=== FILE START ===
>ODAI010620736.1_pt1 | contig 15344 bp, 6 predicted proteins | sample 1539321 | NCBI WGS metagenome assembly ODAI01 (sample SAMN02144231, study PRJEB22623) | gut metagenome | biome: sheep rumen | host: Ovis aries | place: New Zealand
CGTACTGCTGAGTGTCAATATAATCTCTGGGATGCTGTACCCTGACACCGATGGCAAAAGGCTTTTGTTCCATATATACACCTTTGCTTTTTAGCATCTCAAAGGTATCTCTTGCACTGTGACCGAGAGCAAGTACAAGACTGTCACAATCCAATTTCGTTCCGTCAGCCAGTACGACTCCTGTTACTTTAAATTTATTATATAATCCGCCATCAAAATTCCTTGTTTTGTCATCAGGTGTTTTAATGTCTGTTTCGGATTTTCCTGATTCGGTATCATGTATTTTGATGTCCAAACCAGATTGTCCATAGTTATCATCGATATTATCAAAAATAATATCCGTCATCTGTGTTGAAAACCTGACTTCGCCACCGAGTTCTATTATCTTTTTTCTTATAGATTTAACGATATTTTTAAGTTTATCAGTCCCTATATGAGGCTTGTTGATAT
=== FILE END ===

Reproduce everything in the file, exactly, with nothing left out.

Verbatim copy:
>ODAI010620736.1_pt1 | contig 15344 bp, 6 predicted proteins | sample 1539321 | NCBI WGS metagenome assembly ODAI01 (sample SAMN02144231, study PRJEB22623) | gut metagenome | biome: sheep rumen | host: Ovis aries | place: New Zealand
CGTACTGCTGAGTGTCAATATAATCTCTGGGATGCTGTACCCTGACACCGATGGCAAAAGGCTTTTGTTCCATATATACACCTTTGCTTTTTAGCATCTCAAAGGTATCTCTTGCACTGTGACCGAGAGCAAGTACAAGACTGTCACAATCCAATTTCGTTCCGTCAGCCAGTACGACTCCTGTTACTTTAAATTTATTATATAATCCGCCATCAAAATTCCTTGTTTTGTCATCAGGTGTTTTAATGTCTGTTTCGGATTTTCCTGATTCGGTATCATGTATTTTGATGTCCAAACCAGATTGTCCATAGTTATCATCGATATTATCAAAAATAATATCCGTCATCTGTGTTGAAAACCTGACTTCGCCACCGAGTTCTATTATCTTTTTTCTTATAGATTTAACGATATTTTTAAGTTTATCAGTCCCTATATGAGGCTTGTTGATAT